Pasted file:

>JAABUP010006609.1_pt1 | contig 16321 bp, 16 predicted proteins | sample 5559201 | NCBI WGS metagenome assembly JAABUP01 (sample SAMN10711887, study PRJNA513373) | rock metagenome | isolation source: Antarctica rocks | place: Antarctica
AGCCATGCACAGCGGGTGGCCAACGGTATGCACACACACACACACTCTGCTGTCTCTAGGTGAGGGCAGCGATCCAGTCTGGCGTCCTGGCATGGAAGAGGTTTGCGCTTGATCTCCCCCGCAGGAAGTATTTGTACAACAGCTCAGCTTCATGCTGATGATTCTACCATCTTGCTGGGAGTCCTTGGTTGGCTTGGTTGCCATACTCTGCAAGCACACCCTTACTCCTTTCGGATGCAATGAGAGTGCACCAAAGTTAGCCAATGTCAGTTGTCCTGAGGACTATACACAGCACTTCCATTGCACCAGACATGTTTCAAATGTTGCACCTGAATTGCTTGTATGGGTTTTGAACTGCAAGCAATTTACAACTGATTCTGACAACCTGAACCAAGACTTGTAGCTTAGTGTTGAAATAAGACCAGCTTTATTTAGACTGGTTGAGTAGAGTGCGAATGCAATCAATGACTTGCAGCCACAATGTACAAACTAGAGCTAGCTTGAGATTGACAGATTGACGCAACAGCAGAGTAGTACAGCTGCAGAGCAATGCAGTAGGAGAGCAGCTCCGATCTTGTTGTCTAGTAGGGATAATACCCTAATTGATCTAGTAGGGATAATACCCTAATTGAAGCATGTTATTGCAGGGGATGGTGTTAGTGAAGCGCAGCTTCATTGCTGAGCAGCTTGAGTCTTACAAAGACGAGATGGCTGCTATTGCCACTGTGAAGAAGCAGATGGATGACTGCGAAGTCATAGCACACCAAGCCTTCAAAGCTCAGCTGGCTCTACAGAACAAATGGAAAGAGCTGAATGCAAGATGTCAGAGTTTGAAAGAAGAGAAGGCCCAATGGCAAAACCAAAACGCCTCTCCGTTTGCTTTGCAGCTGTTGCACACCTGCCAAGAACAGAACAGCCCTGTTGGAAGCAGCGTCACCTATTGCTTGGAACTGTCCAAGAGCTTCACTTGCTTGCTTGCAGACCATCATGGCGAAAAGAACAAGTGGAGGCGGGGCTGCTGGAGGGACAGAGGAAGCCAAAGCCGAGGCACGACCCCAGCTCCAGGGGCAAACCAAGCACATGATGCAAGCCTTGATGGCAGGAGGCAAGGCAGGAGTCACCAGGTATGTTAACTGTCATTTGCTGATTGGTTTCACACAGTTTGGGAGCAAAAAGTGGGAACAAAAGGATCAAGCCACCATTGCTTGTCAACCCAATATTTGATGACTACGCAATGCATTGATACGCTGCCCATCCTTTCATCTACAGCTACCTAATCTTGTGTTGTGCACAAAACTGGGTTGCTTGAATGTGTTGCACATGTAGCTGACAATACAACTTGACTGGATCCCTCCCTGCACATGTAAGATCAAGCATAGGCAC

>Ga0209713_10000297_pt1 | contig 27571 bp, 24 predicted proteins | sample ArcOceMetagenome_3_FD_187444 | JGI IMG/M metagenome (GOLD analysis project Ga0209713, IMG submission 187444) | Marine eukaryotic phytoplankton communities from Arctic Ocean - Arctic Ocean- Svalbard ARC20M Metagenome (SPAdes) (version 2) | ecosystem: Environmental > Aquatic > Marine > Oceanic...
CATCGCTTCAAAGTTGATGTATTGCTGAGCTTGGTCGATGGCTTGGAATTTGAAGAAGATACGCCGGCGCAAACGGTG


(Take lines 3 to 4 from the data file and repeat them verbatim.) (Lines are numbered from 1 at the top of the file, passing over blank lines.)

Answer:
>Ga0209713_10000297_pt1 | contig 27571 bp, 24 predicted proteins | sample ArcOceMetagenome_3_FD_187444 | JGI IMG/M metagenome (GOLD analysis project Ga0209713, IMG submission 187444) | Marine eukaryotic phytoplankton communities from Arctic Ocean - Arctic Ocean- Svalbard ARC20M Metagenome (SPAdes) (version 2) | ecosystem: Environmental > Aquatic > Marine > Oceanic...
CATCGCTTCAAAGTTGATGTATTGCTGAGCTTGGTCGATGGCTTGGAATTTGAAGAAGATACGCCGGCGCAAACGGTG